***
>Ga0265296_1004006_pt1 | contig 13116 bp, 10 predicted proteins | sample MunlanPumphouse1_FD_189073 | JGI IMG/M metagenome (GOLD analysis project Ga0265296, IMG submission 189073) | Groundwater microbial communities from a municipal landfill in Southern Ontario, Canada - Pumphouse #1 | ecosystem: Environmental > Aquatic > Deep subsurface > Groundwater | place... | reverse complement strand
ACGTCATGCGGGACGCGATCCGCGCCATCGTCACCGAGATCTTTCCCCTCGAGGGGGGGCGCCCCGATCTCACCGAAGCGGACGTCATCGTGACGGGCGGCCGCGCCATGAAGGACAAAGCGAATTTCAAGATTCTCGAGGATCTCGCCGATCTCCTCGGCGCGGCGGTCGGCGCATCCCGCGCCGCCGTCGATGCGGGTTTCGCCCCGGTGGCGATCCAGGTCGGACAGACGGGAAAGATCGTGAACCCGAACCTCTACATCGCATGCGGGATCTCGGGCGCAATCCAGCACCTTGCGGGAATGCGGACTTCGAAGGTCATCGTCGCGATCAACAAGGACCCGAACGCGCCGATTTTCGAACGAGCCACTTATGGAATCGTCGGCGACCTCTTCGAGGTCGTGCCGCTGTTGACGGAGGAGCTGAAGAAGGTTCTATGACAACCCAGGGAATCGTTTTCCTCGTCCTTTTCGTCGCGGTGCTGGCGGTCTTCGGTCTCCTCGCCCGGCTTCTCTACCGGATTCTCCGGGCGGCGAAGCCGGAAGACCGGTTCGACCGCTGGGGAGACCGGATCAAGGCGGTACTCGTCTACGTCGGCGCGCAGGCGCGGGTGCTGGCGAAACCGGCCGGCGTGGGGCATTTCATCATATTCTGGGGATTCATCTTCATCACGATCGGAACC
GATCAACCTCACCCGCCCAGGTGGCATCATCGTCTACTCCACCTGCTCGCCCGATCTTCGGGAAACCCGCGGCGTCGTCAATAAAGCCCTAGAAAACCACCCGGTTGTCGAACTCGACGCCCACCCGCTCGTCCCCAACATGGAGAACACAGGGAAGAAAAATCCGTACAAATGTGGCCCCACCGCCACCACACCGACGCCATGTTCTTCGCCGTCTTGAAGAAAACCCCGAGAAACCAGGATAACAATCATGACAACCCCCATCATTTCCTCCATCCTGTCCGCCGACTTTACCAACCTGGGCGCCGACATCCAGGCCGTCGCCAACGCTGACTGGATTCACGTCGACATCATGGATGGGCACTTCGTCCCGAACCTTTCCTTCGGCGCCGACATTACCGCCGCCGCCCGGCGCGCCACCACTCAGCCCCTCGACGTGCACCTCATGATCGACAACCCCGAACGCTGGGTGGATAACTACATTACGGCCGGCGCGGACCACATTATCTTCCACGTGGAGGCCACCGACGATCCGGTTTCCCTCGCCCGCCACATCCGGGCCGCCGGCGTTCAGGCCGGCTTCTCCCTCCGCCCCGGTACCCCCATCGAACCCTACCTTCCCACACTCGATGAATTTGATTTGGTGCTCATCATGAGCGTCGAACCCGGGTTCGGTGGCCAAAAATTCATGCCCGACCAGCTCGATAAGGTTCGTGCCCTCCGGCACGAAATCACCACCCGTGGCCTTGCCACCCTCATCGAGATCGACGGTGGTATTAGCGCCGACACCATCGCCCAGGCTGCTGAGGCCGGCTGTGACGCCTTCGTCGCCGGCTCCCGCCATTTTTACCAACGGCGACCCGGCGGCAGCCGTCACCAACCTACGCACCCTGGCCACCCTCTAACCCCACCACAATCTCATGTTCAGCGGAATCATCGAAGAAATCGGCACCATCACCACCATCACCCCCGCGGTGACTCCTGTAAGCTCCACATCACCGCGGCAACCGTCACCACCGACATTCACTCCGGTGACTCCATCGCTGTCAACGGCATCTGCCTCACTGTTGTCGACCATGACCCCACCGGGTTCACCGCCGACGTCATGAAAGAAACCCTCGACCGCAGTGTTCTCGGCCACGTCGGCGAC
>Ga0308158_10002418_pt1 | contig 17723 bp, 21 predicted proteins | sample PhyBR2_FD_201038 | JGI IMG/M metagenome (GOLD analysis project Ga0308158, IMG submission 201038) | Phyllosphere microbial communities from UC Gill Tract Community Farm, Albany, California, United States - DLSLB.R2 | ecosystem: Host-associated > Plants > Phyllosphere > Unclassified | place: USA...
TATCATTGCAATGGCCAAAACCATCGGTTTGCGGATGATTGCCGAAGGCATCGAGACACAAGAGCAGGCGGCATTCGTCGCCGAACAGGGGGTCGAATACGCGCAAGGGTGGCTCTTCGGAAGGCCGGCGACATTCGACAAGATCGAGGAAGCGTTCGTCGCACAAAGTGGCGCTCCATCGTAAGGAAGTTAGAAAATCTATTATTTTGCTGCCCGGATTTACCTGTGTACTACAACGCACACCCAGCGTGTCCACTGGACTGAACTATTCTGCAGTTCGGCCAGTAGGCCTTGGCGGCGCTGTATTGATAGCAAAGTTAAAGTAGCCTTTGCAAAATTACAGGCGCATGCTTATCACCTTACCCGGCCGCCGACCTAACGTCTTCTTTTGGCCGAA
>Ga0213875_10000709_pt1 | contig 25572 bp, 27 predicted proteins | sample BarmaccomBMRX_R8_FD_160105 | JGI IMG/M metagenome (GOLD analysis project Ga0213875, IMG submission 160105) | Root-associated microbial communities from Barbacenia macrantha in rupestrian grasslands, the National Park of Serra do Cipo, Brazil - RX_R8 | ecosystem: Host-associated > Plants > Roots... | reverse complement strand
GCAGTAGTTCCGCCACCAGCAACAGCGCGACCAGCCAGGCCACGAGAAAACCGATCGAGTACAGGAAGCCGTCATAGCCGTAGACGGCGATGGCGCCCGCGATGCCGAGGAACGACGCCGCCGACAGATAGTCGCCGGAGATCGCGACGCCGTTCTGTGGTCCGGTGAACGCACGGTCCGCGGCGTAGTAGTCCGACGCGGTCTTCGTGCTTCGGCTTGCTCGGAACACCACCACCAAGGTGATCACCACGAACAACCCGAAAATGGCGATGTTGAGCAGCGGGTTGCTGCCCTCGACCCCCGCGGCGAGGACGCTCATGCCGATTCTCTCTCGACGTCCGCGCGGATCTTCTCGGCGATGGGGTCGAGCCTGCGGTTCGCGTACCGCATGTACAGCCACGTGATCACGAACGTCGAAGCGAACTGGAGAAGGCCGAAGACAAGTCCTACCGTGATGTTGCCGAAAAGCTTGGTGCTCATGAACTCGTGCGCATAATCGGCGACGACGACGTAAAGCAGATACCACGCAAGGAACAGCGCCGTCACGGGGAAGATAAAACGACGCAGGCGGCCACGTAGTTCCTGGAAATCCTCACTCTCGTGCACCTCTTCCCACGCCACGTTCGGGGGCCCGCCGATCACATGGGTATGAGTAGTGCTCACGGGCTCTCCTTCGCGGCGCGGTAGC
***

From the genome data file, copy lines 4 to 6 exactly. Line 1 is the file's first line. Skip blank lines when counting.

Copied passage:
>Ga0308158_10002418_pt1 | contig 17723 bp, 21 predicted proteins | sample PhyBR2_FD_201038 | JGI IMG/M metagenome (GOLD analysis project Ga0308158, IMG submission 201038) | Phyllosphere microbial communities from UC Gill Tract Community Farm, Albany, California, United States - DLSLB.R2 | ecosystem: Host-associated > Plants > Phyllosphere > Unclassified | place: USA...
TATCATTGCAATGGCCAAAACCATCGGTTTGCGGATGATTGCCGAAGGCATCGAGACACAAGAGCAGGCGGCATTCGTCGCCGAACAGGGGGTCGAATACGCGCAAGGGTGGCTCTTCGGAAGGCCGGCGACATTCGACAAGATCGAGGAAGCGTTCGTCGCACAAAGTGGCGCTCCATCGTAAGGAAGTTAGAAAATCTATTATTTTGCTGCCCGGATTTACCTGTGTACTACAACGCACACCCAGCGTGTCCACTGGACTGAACTATTCTGCAGTTCGGCCAGTAGGCCTTGGCGGCGCTGTATTGATAGCAAAGTTAAAGTAGCCTTTGCAAAATTACAGGCGCATGCTTATCACCTTACCCGGCCGCCGACCTAACGTCTTCTTTTGGCCGAA
>Ga0213875_10000709_pt1 | contig 25572 bp, 27 predicted proteins | sample BarmaccomBMRX_R8_FD_160105 | JGI IMG/M metagenome (GOLD analysis project Ga0213875, IMG submission 160105) | Root-associated microbial communities from Barbacenia macrantha in rupestrian grasslands, the National Park of Serra do Cipo, Brazil - RX_R8 | ecosystem: Host-associated > Plants > Roots... | reverse complement strand